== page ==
Monkland History

Monklands history goes back as far as the Doomsday Book and is best known as the resting place of
Henry Williams Baker, the ed­it­or-in-chief of the An­gl­ican Hymns An­cient and Mo­dern.


In 1870-72, John Marius Wilson's Imperial Gazetteer of England and Wales described Monkland thus:


MONKLAND, a parish, with a village, in Leominster district, Hereford;
on the river Arrow, 2¾ miles SW by W of Leominster r. station. Post town,
Leominster. Acres, 1,079. Real property, £2,035. Pop., 211. Houses, 48. The
property is snbdivided. The manor belongs to G. Bengough, Esq. A Benedictine
priory, a cell to Conches abbey, in Normandy, was founded here, in the time of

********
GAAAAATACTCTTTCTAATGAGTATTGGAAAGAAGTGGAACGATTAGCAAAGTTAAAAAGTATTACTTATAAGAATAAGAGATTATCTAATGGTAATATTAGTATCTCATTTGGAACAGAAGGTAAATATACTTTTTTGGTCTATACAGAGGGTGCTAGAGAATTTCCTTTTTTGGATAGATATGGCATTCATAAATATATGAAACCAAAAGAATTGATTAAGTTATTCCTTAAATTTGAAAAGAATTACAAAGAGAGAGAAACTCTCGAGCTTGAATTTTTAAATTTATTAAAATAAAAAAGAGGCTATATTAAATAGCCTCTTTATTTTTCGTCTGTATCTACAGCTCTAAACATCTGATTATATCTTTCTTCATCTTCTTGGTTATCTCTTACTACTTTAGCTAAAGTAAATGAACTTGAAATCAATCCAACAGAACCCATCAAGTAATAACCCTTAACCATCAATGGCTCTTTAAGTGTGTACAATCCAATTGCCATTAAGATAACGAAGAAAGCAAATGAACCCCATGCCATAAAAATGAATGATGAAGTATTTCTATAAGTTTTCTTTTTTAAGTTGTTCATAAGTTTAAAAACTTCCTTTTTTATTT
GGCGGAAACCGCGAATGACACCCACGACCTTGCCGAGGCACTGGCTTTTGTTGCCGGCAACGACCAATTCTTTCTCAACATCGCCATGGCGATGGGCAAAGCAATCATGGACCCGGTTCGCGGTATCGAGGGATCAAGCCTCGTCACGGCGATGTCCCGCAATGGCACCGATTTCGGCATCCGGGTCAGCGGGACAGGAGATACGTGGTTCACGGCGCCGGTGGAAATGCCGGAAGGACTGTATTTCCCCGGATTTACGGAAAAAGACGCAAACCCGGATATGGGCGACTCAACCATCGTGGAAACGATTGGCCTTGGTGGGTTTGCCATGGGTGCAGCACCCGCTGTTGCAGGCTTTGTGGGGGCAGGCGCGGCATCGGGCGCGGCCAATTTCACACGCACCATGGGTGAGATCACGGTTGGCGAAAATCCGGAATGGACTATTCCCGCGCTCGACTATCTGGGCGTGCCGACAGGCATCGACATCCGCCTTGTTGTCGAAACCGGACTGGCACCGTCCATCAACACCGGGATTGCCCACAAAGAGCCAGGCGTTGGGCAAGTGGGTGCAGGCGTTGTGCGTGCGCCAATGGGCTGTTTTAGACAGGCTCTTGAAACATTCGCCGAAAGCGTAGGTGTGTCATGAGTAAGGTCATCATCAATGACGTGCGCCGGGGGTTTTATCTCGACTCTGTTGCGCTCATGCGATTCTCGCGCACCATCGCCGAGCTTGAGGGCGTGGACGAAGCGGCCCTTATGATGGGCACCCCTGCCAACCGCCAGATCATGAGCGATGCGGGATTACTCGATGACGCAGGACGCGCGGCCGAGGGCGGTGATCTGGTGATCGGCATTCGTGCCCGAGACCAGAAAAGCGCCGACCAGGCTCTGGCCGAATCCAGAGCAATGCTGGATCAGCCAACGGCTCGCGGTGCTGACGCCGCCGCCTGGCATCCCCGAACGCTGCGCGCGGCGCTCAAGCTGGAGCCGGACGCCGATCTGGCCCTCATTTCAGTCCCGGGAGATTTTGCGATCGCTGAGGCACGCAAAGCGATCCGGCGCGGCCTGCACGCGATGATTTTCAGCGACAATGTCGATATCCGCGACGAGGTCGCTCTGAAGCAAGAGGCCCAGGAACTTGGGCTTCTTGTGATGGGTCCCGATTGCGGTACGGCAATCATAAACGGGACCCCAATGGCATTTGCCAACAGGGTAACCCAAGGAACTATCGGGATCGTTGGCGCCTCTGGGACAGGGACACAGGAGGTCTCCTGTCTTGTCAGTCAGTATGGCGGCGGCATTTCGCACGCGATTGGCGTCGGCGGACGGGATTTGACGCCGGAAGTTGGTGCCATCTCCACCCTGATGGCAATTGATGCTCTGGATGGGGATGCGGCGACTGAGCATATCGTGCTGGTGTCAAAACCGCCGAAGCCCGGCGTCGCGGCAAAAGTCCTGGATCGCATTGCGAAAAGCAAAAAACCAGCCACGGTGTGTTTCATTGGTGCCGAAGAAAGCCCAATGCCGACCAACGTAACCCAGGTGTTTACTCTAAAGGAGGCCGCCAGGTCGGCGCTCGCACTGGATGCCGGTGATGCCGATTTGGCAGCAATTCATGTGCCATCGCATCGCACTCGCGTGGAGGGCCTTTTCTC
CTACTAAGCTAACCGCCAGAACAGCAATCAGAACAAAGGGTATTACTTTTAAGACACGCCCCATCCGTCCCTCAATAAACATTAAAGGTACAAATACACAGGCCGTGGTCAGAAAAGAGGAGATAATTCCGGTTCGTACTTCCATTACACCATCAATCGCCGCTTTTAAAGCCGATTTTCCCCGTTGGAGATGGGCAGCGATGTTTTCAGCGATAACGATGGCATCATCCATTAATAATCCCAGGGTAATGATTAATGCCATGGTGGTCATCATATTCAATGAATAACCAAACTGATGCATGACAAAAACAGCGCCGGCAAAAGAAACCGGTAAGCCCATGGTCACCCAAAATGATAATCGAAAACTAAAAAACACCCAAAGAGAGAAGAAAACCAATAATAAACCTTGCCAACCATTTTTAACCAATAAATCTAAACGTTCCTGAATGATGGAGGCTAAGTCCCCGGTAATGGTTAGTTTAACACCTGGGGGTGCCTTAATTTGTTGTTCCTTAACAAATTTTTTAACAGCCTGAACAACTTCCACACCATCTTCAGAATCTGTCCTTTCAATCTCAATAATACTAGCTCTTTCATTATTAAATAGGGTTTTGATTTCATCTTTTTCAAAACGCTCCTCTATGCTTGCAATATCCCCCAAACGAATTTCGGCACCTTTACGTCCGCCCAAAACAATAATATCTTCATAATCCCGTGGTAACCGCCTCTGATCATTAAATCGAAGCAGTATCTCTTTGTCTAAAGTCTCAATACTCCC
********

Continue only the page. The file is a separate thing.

William Rufus, by Ralph Toni; and was given, at the suppression of alien
monasteries, to the Dean and Canons of Windsor. The living is a vicarage in the
diocese of Hereford. Value, £250. Patrons, the Dean and Canons of Windsor. The
church is early English; the chancel was rebuilt in an ungainly manner, in
1825; the nave was repaired in 1853; and the entire fabric, at a cost of about
£1,000, was restored in 1865. There are a national school, and charities £5.